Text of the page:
From the Chicago Sun-Times:
Last year, 68-year-old Anna Falco paid the City of Chicago $339.43 for water and sewer service for her home, a one-story bungalow in Bridgeport.
Just across the street, her neighbor, plumbing contractor Michael DiFoggio, paid only $175.59 — a little over half as much — even though his 7,231-square-foot home, complete with an indoor swimming pool, is five times the size of Falco’s.
“I don’t understand why my bill is bigger than his,” said Falco. “He’s got a bigger house. He’s got a pool.”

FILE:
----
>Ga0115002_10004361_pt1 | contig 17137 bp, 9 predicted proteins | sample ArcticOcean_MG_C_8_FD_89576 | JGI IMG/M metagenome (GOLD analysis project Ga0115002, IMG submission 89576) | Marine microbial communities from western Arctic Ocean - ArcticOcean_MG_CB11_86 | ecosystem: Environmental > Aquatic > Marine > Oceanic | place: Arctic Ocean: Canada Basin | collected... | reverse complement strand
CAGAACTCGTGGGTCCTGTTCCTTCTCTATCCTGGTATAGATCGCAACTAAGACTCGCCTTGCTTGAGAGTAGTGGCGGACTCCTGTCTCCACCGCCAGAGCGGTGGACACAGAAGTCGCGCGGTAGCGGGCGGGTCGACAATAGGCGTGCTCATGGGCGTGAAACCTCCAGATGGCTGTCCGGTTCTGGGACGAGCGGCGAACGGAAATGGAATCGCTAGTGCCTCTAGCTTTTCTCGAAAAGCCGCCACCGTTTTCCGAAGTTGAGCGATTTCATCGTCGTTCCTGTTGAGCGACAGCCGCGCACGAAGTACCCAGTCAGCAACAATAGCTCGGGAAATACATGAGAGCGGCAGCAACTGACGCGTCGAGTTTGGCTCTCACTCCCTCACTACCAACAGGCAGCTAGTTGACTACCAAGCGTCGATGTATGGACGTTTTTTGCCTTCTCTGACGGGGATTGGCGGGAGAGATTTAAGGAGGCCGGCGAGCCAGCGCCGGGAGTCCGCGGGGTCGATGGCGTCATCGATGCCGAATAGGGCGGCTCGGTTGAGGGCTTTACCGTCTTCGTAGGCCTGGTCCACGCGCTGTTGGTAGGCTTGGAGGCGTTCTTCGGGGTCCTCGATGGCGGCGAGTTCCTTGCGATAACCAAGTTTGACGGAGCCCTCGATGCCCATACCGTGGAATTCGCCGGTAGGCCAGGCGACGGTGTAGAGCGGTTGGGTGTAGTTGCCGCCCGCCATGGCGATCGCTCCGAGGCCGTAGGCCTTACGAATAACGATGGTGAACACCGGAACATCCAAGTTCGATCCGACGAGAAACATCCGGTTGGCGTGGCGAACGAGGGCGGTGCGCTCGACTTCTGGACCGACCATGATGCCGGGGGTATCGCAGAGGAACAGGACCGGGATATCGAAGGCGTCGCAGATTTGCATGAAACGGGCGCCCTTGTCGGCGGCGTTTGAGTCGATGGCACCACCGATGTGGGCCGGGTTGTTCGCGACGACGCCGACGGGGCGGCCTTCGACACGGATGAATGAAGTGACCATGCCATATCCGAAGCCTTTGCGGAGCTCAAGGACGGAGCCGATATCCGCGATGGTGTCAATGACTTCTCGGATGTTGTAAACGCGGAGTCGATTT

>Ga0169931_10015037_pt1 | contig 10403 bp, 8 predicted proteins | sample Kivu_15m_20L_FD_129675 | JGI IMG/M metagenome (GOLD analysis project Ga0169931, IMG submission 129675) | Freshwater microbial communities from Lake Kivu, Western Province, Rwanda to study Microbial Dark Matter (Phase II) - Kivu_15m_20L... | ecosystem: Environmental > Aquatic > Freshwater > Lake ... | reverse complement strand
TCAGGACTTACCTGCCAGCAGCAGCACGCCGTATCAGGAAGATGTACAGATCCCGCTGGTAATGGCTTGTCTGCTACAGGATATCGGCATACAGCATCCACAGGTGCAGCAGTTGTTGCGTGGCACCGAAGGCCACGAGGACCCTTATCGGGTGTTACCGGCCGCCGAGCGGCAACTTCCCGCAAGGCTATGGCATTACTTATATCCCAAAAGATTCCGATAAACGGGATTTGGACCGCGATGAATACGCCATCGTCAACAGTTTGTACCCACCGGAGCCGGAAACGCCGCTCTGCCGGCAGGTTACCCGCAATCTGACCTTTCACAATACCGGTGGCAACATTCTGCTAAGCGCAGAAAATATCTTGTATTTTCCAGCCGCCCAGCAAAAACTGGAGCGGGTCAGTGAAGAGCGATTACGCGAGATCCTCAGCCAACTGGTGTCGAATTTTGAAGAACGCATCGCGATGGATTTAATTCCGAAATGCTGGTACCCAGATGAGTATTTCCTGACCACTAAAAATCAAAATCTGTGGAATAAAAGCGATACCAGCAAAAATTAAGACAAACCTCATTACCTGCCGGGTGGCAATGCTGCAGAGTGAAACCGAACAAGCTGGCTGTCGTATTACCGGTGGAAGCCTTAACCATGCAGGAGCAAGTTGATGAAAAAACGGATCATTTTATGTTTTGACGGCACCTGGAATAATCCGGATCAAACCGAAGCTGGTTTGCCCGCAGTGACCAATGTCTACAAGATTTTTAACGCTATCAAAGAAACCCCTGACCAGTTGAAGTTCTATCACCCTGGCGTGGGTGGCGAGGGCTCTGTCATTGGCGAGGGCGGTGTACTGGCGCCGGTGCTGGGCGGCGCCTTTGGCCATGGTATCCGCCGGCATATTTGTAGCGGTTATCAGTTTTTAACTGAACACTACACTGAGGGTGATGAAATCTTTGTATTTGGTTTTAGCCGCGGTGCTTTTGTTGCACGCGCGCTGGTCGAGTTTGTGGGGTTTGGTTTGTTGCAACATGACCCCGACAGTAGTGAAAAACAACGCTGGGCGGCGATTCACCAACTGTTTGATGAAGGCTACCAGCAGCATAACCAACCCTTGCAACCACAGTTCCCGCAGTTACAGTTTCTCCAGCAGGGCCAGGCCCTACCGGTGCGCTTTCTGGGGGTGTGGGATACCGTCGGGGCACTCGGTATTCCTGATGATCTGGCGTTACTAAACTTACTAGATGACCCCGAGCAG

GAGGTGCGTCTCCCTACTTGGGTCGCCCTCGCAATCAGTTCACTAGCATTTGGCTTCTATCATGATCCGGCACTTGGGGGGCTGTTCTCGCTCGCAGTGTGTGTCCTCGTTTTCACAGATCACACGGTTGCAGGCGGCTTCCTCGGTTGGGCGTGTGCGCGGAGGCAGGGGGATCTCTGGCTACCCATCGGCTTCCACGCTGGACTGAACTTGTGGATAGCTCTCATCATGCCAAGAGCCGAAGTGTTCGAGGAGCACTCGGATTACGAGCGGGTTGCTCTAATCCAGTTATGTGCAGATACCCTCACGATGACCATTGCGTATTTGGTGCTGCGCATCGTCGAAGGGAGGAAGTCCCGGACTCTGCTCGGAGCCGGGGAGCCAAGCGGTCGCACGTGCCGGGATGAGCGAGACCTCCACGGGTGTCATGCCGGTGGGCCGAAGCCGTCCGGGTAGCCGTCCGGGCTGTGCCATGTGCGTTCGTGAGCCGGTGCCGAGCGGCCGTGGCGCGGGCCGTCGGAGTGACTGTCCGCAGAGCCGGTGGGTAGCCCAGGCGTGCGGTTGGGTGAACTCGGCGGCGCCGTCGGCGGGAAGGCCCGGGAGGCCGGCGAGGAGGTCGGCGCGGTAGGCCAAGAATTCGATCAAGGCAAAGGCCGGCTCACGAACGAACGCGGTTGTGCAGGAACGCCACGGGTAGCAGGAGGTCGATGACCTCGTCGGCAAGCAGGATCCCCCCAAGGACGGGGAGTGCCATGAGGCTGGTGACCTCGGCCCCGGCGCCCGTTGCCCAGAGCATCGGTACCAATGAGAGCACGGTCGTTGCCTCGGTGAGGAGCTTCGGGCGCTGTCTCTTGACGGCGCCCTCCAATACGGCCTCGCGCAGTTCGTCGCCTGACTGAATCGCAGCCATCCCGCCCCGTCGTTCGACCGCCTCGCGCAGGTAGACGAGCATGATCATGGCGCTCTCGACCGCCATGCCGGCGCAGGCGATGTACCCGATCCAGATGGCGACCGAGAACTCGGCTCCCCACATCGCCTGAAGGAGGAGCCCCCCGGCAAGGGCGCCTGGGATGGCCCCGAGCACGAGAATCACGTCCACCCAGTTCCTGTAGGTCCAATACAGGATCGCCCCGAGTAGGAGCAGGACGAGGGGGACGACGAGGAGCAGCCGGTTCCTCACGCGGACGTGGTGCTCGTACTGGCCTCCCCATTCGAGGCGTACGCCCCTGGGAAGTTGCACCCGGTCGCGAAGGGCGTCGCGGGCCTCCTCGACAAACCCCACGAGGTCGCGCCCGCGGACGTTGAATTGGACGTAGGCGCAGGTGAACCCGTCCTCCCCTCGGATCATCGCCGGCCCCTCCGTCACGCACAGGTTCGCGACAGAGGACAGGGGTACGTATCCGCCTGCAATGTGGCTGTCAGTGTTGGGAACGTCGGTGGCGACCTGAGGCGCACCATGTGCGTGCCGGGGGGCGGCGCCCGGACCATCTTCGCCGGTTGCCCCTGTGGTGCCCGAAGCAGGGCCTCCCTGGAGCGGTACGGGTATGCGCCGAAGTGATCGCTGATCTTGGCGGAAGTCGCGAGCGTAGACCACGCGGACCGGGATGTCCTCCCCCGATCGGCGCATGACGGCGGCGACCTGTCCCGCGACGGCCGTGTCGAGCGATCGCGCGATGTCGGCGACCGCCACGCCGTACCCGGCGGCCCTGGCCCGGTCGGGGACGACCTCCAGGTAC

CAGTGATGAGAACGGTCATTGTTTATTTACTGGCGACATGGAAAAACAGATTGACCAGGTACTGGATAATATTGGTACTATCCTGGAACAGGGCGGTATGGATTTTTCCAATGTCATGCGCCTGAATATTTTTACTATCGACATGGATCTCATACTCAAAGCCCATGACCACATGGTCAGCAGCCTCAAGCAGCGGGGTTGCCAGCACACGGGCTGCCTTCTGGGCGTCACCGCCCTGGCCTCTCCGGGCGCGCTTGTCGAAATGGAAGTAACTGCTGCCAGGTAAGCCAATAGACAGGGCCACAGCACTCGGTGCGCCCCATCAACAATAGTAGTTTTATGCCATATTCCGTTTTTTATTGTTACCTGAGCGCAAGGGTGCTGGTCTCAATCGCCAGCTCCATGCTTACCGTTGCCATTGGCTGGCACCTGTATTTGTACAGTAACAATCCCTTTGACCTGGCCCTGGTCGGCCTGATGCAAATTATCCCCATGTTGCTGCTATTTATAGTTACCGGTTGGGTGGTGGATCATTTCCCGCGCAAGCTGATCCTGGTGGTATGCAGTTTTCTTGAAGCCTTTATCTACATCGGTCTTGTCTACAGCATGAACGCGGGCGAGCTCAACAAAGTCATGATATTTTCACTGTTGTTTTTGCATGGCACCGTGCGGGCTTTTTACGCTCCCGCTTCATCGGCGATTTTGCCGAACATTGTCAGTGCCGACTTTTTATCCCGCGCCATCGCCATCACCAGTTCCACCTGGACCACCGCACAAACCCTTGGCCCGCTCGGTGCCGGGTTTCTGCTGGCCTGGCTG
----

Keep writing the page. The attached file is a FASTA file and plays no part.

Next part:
DiFoggio also has something else — a water meter.
Falco does not. If she did, she would almost certainly pay less than she does now.
In Chicago, 71 percent of single-family homes, two-flats and other residential properties aren’t charged for water on the basis of how much they actually use. Instead, the city calculates their water bills using a flawed, century-old formula that’s based largely on the widths of their buildings and lots.
So Falco, who lives alone, and many of those 313,993 other homeowners without meters appear to be paying too much for water. And City Hall knows it. Read more.